Victorian Hampstead
By LOWE, Charles H. , 1900

Map of the Borough of Hampstead

British Isles London
  • Author: LOWE, Charles H.
  • Publication place: London
  • Publisher: Sprague & Co. Ltd.
  • Publication date: 1900.
  • Physical description: Large lithographed plan, dissected and mounted on linen, folding into original publisher's brown cloth covers, upper cover detached, decorated in blind, lettered in gilt.
  • Dimensions: 1000 by 1320mm (39.25 by 52 inches).
  • Inventory reference: 11434


The plan shows the Borough of Hampstead divided into wards, which are numbered and marked by a red line: Hampstead Heath; Belsize Ward; Adelaide Ward; Central Ward; West End Ward; Kilburn Ward; Priory Ward. Charles H. Lowe was the Borough Surveyor for Hampstead in the early twentieth century.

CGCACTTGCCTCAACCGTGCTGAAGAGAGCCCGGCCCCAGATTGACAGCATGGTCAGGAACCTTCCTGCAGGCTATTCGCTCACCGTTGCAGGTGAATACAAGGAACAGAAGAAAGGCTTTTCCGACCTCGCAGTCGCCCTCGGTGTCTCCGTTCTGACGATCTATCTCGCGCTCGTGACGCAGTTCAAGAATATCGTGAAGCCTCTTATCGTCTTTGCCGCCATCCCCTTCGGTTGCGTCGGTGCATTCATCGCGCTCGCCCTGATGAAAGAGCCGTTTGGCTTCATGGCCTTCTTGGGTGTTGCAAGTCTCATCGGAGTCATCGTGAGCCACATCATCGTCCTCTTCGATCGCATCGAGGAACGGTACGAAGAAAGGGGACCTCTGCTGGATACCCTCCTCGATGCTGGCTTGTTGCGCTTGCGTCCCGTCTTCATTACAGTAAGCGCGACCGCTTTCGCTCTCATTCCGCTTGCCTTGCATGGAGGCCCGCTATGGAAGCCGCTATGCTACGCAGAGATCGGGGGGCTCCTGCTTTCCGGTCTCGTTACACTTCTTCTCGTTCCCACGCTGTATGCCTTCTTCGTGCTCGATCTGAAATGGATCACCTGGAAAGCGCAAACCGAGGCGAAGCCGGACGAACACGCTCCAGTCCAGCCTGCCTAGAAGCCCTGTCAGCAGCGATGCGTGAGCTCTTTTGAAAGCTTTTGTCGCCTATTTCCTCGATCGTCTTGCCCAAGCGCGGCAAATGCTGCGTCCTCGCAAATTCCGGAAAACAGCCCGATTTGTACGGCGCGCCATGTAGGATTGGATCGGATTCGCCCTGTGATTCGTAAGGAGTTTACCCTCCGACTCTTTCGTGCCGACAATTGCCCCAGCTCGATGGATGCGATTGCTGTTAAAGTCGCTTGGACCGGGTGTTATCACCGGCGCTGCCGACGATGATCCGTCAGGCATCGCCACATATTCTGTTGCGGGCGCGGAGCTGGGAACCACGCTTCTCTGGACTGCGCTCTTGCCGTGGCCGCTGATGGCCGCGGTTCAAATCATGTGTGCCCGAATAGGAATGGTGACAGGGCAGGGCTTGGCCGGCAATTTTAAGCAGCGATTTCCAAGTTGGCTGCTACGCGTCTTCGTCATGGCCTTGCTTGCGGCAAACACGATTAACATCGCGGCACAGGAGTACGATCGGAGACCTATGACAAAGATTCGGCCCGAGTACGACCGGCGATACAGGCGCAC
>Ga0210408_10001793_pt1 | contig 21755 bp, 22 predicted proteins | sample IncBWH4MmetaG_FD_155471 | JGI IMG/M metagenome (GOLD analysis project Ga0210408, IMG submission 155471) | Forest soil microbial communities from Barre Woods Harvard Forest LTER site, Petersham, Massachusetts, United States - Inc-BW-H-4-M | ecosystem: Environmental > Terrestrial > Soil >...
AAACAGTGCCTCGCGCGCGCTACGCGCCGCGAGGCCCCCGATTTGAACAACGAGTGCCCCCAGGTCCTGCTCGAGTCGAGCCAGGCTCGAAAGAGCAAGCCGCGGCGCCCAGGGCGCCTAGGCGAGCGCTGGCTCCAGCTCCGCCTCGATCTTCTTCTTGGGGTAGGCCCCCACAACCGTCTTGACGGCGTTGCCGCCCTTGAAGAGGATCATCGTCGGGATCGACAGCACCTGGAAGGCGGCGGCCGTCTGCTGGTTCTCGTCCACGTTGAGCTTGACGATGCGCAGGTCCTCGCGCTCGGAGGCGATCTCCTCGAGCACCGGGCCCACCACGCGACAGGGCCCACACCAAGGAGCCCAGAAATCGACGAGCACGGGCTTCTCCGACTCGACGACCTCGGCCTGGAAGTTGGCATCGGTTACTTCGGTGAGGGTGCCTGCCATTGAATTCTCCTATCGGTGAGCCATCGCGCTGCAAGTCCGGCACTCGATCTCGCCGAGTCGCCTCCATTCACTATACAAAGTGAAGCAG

The population of Hampstead doubled in size between 1871 and 1891. The expansion of the London railways, especially the North London Line in 1860, made it more accessible from the City, attracting both residents and visitors. As a result of this migration, the area underwent substantial redevelopment. During the 1880s Fitzjohns Avenue was connected to Hampstead High Street, creating a new transport nexus; the slums in central Hampstead were cleared; and the area gained two important hospitals – the Mount Vernon TB and the Hampstead General. In 1889 Hampstead became part of Greater London and in 1900, the year this map was made, it became a metropolitan borough, gaining its first council and mayor. The area had already begun to attract the literary and political figures which would make it a byword for radical thought – Lord Byron and Percy Shelley shared a cottage on the heath – and by the late eighteenth century it was home to a varied group of intellectuals including George du Maurier (grandfather of Daphne), the painter Walter Field, and Sir Henry Cole, a founder of the V&A.

Rare: No examples recorded by OCLC